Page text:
VN companies master mergers, acquisitions
Experts at the merger and acquisition forum held recently in HCM City discussed reasons behind the failure as well as success of M&A (Merger and Acquisitions) deals. Two of those experts speak about the situation.
Christopher Kummer, president of Institute of Mergers, Acquisitions and Alliances (Austria)
Why do M&A transactions fail so often? The reasons are manifold; the proposed critical success factors for M&As are as numerous as the consultants, managers and academics in the field. The fact that change is happening all the time, in addition to the interdependency of factors, can add complexity to the mix and cause significant problems. This is far from being well understood; otherwise, the success rate of M&As would have improved drastically as a result of defining these success factors. In addition, the reasons for M&A failures are not clear. We see that the impediments of unrealistic expectations, over-confidence, promoters and external advice, distrust and group dynamics all play vital roles.
The main reason for M&A failure is unrealistic expectations. First, making M&A deals work is a difficult task and many managers underestimate this fact. Second, the goals of M&A deals are often unrealistic. If the goals are unrealistic to start with, failure cannot be avoided.
Hopes in M&A deals can also exceed what is feasible. Often as a consequence, the amount spent for a target is too high or one of the merging partners is overvalued. Premiums paid can hardly ever be recaptured. Synergies are also frequently overestimated; they look good on paper but are not realised as calculated. Erroneous evaluations can also be produced by the prospective buyer: the acquiring company judges the target with its own (and always different) perspective.
Confidence, hope and optimism are necessary to some degree and useful for M&A success but when managers strive for the impossible or the unlikely, they are simply being overconfident. Some things are simply impossible to execute, especially when expectations are unrealistic and cannot be realised no matter how hard one tries. Optimistic beliefs, however, that turn out to be wrong can be costly.
Managers rely heavily on "promoters" to initiate, structure and carry out the M&A transaction. Promoters for M&As are investment banks and top management consultancies. There is no relationship between higher investment bank fees and acquisition performance.
Distrust, the attitudes and moods of the employees are often quite the opposite of overconfidence, namely distrust. This might contribute to failure because, as previously mentioned, an appropriate amount of confidence is a crucial ingredient for success. Why do so many employees feel a lack of confidence about M&A success? First of all, there is uncertainty about what will happen in the future.
Is there the danger of losing their jobs? If not, how will their jobs and tasks be changed? How will the restructuring affect them personally? Second, companies are often restructured at least every two years. So M&A projects will produce "just another change programme" that will not bring the desired outcome.
An M&A transaction is a situation where a lot of people and teams are involved in decisions. Also, the decision for an M&A transaction is made by the board of directors and the management team, with all of the consequences that are inherent to group situations.
Nguyen Ngoc Su, PetroVietnam deputy general director.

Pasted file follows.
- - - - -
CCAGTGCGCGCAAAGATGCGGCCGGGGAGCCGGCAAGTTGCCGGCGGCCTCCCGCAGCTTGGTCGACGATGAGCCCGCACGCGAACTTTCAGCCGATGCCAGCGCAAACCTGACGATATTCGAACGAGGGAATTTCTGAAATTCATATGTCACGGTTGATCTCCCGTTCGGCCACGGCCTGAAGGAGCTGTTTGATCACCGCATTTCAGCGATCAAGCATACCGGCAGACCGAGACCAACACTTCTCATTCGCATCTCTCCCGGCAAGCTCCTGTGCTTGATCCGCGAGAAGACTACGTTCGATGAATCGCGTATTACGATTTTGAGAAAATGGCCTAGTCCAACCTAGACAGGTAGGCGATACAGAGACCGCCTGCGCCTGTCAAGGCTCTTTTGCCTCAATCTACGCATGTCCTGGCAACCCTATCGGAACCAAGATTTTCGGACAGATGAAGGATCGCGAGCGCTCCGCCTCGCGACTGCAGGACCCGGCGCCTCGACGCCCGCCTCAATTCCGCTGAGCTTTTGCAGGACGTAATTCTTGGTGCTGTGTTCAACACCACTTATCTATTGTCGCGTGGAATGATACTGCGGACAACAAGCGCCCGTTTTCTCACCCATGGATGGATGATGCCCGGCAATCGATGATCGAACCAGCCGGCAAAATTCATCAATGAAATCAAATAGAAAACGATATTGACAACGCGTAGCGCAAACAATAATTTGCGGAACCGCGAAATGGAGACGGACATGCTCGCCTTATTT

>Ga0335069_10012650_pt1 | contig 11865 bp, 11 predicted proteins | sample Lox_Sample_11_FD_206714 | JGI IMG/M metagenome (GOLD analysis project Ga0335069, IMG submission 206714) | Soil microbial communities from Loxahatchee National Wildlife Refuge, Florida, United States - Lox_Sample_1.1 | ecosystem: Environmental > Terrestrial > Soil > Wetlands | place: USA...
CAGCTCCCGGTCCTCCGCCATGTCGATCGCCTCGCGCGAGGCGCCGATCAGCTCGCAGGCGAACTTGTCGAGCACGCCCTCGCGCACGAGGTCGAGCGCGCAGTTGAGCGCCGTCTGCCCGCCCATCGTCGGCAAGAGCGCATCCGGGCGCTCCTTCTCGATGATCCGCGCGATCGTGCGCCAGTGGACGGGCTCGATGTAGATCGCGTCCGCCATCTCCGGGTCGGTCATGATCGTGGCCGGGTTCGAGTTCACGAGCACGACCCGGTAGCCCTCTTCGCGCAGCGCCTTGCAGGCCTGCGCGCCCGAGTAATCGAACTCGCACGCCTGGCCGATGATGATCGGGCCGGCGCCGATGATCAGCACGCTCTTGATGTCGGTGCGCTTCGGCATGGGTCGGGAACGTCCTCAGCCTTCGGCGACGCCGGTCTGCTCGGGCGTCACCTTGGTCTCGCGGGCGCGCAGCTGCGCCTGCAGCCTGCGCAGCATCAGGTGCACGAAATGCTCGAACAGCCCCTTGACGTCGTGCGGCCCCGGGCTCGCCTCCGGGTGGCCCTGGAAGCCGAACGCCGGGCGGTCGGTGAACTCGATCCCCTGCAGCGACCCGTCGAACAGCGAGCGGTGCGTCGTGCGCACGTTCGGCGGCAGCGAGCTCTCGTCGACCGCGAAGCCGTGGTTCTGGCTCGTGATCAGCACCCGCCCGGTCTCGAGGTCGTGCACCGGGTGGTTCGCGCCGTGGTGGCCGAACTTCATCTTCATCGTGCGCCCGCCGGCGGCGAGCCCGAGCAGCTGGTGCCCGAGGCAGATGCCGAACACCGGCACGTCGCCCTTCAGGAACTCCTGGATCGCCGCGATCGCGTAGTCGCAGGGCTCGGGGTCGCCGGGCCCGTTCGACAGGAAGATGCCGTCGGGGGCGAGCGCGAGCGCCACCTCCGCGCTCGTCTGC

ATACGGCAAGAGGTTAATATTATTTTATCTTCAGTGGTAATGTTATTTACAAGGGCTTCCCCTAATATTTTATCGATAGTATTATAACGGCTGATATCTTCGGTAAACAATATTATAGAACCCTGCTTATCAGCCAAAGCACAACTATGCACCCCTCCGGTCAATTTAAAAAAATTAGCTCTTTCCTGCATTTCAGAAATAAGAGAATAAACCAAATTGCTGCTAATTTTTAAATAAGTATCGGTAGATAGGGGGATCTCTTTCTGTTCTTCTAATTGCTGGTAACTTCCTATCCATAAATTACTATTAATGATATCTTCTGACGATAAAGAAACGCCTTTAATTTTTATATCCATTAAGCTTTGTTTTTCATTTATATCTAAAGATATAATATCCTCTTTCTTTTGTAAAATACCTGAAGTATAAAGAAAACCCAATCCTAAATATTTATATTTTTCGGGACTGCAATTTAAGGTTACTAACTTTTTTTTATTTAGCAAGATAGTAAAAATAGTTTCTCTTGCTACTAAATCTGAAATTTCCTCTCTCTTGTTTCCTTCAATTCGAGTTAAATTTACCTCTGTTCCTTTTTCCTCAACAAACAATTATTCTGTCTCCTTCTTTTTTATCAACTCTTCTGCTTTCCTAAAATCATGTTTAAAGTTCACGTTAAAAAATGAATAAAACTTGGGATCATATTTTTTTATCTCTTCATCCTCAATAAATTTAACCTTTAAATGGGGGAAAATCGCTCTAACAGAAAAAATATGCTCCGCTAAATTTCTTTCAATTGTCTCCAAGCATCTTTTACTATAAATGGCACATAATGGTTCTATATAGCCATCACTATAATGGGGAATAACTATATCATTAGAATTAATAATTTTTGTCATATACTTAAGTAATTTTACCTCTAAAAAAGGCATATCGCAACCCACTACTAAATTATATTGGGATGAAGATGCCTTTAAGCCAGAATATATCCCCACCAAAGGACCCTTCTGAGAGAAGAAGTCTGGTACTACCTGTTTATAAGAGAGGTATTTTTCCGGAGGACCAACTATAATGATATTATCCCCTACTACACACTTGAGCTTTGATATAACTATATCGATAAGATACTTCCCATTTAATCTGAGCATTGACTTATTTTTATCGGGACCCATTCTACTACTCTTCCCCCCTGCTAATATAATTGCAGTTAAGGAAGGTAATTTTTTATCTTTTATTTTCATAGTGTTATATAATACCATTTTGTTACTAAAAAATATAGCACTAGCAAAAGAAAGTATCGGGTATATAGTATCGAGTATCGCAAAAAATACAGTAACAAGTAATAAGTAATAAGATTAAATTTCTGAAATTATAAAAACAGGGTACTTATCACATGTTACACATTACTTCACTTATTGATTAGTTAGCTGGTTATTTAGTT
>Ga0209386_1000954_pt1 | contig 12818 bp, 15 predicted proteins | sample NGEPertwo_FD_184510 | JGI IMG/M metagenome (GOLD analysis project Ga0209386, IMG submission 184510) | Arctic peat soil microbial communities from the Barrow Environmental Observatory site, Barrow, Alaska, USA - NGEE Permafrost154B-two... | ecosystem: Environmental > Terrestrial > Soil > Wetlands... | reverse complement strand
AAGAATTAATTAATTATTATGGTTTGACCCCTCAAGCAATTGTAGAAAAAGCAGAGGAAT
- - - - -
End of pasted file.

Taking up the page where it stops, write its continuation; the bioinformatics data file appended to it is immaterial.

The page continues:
We (Viet Nam National Oil and Gas Group – PetroVietnam) need to expand into various fields, which will support each other while our core businesses remains oil and gas exploitation, fertiliser and power production, to ensure the group's strong growth. M&A deals help this expansion. A successful M&A deal depends largely on the selection of a strategic partner, the most important work. The selection criteria, however, depends on the industry and the M&A's goals.
M&A activities were busy at PetroVietnam, resulting from the fact that many of our affiliate companies operated in the same fields, thus M&A would help create larger and stronger businesses. Further, PetroVietnam is destined to become a multi-business group. The fact that it will set up new companies as well as acquire others is understandable.
We have been carrying out our deals between our affiliates, and buying outside enterprises.We also provide M&A consultancy to others.
To ensure success, a business must have a long-term strategy. PetroVietnam has set a target to develop to the level of the Malaysian corporation Petronas in several business operations and will become Viet Nam's strongest group by 2015. Based on this goal, we will work out restructuring plans for our affiliates via M&A deals, including deals with outside companies to create stronger businesses.
After mapping out sound strategies, sound solutions will be required, which include human resource management and technology solutions.
In our case, we have a knowledgeable staff who are well trained in and outside Viet Nam and we also have had experience from the mergers between affiliates from our early reform. And recent deals were done quickly. Still, the biggest headache is the post-M&A personnel issue. Others include financial management, especially if it's the merger of two companies, one with good financial health while the other has a poor one.
For M&A deals with an outside firm, corporate evaluation is quite a challenge due to the inexperience of most evaluation service providers. Also, the existing standards are not quite clear. In some cases the two involved companies had to negotiate the issue themselves.
Mergers have helped PetroVietnam create several corporations including the PetroVietnam Exploration and Production (PVEP), PVOil and PetroGas. It has allowed us to acquire 20 per cent of the joint-stock Ocean Bank and sell 10 per cent of our financial corporation to Morgan Stanley. — VNS